Disclaimer: All personal observation. This article contains NSFW words.
This is me at a ballroom last July. It was the after party of the queer graduation ceremony held by a bunch of NGOs, and the way queer people organise a party is to do a "ball" in a ballroom.
You see, the ballroom I am talking about is not your regular, posh, fancy and upper-class rooms you will find in a Four Seasons - we are talking about the wet, dark basement hidden in the worst neighbourhood in Brooklyn, or some small studios buried in the industrial buildings in Hong Kong, high above in the clouds.
The culture of ballroom starts as a shelter, or I should say a surrogate family, primarily for Black and Latino queer youth at the time. It is a dance family for those kicked out of their schools and houses for being who they really are. The emotions we are going through are not the best you want to experience.
Detestation, disgust, hatred, and a lot more brutal attacks and accusations.
Indeed, we use verbal and non-verbal form of language to deal with all the emotions, and we form this unique culture around the feelings and defences.
Voguing as a dance started as an imitation of the poses in the Vogue magazine, hence the name. The old way of vogue is all about the best pose you can do using your body, and the very message conveyed is "I am the model, the spotlight is on me, and I love my body". It carries this meaning to this day - the most popular form now, vogue fem, is still about expressing the beauty of your body without any hesitation and any respect of the modern standard of "appropriate display". In ballrooms, we will even hold a category named "Sex Siren", in which you will try your best to serve your sex appeal to the judge and the audience.
Vogue is a universal language since we focus on expressing your feelings, your emotion and your bodily language. We tell a story with our arms and hands, and this is truly a language without border and could be deeply embedded in your life. This is how I walk in my dorm now. Try your best to visualise that.
Dancing apart, we are also trying to create a relatively safe and loving environment for all the members in this community, and sometimes, I'll touch on that later, we could possibly carry over some features of our language outside this culture.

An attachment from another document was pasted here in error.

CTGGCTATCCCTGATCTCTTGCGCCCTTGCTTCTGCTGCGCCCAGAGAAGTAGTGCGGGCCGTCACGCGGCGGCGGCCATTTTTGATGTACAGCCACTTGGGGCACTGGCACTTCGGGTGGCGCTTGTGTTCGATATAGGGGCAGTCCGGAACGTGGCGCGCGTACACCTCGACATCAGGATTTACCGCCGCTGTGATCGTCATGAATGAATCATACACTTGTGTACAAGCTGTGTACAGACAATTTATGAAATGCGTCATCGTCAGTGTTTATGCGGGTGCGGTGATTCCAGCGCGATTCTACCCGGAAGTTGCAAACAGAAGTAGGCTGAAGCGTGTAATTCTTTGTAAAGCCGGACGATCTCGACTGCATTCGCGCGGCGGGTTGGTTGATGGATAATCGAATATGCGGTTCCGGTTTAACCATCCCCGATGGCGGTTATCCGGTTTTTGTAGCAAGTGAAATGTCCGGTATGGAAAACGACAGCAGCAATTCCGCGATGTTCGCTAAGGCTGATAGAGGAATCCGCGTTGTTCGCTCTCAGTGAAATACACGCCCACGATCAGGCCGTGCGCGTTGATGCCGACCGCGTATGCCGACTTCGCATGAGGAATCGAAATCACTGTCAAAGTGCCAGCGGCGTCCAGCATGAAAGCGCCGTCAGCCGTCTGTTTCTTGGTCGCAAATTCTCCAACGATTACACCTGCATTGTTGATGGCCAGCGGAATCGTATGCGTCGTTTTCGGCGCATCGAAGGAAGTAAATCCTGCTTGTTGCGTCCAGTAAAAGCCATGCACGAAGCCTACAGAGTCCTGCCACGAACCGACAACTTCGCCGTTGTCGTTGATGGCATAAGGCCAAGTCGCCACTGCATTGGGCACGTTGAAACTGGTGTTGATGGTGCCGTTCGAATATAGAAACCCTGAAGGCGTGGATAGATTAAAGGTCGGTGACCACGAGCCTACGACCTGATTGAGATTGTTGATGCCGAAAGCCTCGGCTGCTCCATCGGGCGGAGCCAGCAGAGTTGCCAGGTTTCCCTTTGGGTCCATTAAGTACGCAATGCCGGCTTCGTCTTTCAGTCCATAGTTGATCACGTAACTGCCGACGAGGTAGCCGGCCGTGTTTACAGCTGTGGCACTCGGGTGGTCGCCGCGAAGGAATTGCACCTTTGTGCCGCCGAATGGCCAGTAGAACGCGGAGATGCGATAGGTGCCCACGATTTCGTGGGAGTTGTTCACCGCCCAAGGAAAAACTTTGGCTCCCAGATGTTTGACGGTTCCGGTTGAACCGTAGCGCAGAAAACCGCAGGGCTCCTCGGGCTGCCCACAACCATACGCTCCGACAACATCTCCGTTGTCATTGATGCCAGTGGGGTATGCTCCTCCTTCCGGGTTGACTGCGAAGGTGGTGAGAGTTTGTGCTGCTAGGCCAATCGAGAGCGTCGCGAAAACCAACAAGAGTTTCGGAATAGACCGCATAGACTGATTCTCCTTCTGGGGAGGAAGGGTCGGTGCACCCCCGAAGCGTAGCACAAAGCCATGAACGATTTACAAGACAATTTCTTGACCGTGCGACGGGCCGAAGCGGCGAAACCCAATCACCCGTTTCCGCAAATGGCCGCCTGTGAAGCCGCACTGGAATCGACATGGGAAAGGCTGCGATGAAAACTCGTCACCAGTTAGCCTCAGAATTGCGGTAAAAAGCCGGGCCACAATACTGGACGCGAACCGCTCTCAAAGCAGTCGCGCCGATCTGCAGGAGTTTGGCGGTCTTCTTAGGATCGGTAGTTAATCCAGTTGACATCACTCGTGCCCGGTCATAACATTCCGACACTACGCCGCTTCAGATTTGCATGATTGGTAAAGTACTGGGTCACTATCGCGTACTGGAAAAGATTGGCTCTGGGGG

Let's start with something simple. As a shelter for queer people, away from the toxic patriarchal world, how do we address people? We adapted the military habit of derisively addressing everybody as if they were women and calling one another girls. (sidenote: pronouns are still a thing) To show more love and care - since the hate outside is enough, we equally recognise everyone as our "sweetie", "honey", "darling", "your majesty", even if two only got to know each other for 5 minutes. Most importantly, we always "love you".
Another feature we adopted in our use of English is like, we are reclaiming some of the curse-ish words, or bad words according to some standard out there. For a start, "queer" could be used as a criticism to show the lack of obedience or inability to follow the social norm, yet we are using it proudly to name ourselves. Some other words we use proudly are as follows:
bitch, cunt, slut, whore, pussy, ass, boob, dick, etc.
Before I wrap it up, a small question: imagine you are a DJ at a queer party, and you want people hanging out in the balcony to come back inside the bar. What do you say to nicely ask them to move?
I still have to come up with a metaphor. I actually talked about this with my friends the other day, and thanks to them and Lady Gaga, I figured it out that I am a sour candy. I am a bitch, a slutty cunt, I don't like social norms, and I am fucking queer. I taste sour, but deeply inside, I try to love myself, and love you all. Thanks.